Wireless exits possible for U.S. Visit

The Homeland Security Department is considering wireless technology for the exit phase of the U.S. Visitor and Immigrant Status Indicator Technology program, a senior DHS official said today.

'We are looking at a wireless device to run the watch list' at exit points, said Shonnie Lyons, Increment One manager for U.S. Visit. He spoke at a lunch meeting sponsored by the Association for Federal Information Resources Management.

DHS already is operating two exit kiosk pilots, one at Baltimore-Washington International Airport and the other at a cruise line port in Miami.

'One of the issues, we know, is that people won't stop by' to use the kiosk, Lyons said. For example, some travelers leaving the country wouldn't understand signs directing them to the exit kiosk.

'We are looking to a mobile device to be used at the [airport] gate or security' checkpoint, Lyons said. 'Once we select the preferred option, we will deploy it in the December [2004] to January time frame over a period of four to six months.'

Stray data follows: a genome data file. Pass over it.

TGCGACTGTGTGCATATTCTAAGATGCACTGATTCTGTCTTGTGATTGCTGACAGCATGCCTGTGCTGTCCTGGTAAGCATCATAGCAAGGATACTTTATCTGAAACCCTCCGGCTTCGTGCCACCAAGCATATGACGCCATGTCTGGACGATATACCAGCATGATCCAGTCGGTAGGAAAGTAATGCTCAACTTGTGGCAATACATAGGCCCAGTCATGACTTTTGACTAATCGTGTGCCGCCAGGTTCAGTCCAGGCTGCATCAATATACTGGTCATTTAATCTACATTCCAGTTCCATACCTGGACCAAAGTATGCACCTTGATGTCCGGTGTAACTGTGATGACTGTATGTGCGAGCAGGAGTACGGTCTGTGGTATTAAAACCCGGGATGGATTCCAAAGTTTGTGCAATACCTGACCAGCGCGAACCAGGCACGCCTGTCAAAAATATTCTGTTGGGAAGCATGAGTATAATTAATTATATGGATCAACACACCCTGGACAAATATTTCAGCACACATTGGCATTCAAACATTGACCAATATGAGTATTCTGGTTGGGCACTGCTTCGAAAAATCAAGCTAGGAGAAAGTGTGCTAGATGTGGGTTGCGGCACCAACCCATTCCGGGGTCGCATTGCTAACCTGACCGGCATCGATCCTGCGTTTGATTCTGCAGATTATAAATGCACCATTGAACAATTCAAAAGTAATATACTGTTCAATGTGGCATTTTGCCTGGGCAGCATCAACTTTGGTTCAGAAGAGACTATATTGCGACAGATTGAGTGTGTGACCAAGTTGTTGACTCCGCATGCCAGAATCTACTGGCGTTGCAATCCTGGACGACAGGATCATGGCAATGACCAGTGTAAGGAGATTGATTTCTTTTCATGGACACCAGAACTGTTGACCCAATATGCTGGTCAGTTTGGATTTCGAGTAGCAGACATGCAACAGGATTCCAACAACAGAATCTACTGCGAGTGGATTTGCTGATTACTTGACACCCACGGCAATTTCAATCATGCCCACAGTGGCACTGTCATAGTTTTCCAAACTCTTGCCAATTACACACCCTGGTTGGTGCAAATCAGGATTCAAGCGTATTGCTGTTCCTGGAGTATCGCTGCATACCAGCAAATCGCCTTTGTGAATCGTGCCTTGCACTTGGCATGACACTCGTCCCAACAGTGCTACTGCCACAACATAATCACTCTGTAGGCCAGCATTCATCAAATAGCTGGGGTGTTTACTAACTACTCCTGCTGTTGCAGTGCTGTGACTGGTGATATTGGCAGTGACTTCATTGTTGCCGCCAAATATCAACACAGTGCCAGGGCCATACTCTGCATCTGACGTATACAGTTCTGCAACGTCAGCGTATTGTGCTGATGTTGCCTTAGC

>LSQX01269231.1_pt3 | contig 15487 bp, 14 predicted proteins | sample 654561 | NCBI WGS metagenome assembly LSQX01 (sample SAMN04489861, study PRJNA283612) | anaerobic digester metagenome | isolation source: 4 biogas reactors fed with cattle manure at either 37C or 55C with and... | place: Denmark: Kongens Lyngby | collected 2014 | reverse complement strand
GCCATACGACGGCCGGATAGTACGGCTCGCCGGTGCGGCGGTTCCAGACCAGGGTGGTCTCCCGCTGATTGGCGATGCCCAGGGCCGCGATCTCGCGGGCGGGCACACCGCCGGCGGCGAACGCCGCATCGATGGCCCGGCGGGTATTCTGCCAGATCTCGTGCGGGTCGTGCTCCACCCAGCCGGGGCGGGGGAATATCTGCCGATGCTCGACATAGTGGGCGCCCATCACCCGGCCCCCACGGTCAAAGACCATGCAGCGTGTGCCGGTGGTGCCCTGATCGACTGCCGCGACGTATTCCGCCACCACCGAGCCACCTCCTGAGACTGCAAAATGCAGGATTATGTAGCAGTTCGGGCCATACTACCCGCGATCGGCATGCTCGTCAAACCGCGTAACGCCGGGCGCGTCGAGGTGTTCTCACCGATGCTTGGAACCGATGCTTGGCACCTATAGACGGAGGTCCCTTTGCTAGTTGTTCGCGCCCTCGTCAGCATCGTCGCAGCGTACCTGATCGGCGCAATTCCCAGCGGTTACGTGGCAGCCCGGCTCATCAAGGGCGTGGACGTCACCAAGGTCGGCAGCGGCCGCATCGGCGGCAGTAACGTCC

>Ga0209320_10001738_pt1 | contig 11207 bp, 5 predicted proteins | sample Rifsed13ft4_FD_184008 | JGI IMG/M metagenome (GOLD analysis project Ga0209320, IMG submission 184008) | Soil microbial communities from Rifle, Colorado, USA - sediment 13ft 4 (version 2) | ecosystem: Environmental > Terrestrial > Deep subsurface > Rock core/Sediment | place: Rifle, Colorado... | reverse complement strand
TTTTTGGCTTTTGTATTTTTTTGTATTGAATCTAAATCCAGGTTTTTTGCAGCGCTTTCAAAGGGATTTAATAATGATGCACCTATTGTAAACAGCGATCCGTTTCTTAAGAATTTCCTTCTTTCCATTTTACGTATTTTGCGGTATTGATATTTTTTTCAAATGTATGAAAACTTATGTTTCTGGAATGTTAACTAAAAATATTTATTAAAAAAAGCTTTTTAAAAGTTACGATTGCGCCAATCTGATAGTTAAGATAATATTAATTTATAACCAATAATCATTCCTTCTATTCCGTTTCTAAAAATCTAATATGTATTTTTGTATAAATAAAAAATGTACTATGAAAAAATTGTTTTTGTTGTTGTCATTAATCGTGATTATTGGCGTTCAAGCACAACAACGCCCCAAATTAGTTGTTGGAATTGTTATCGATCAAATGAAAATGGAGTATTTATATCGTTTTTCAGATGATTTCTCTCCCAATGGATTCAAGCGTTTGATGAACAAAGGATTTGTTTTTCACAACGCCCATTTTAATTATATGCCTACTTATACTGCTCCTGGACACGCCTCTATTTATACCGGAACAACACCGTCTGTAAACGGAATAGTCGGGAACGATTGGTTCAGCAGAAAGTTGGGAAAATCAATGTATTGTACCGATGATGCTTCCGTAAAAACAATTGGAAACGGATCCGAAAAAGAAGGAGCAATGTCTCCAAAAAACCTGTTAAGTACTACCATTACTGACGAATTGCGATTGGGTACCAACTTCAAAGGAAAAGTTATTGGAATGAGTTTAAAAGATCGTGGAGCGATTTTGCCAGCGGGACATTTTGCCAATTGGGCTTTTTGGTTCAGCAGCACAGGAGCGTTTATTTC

Unisys Corp. now operates the exit kiosk pilots under its contract with the Transportation Security Administration, but responsibility might shift to the integrator chosen this summer for U.S. Visit, officials said.

Other officials at the AFFIRM meeting said U.S. Visit is identifying about three travelers on watch lists each day at airports and sea ports nationwide. In contrast, during a pilot at John F. Kennedy International Airport in New York last year, the system tagged about 10 travelers daily. James Jeffers, project manager for the U.S. Visit Coordination Desk, said officials believe the bad guys have gotten the word that U.S. Visit will catch them.

'We are trying to convince our oversight bodies that the reduction in hits is not a systems problem,' U.S. Visit CIO Scott Hastings said.


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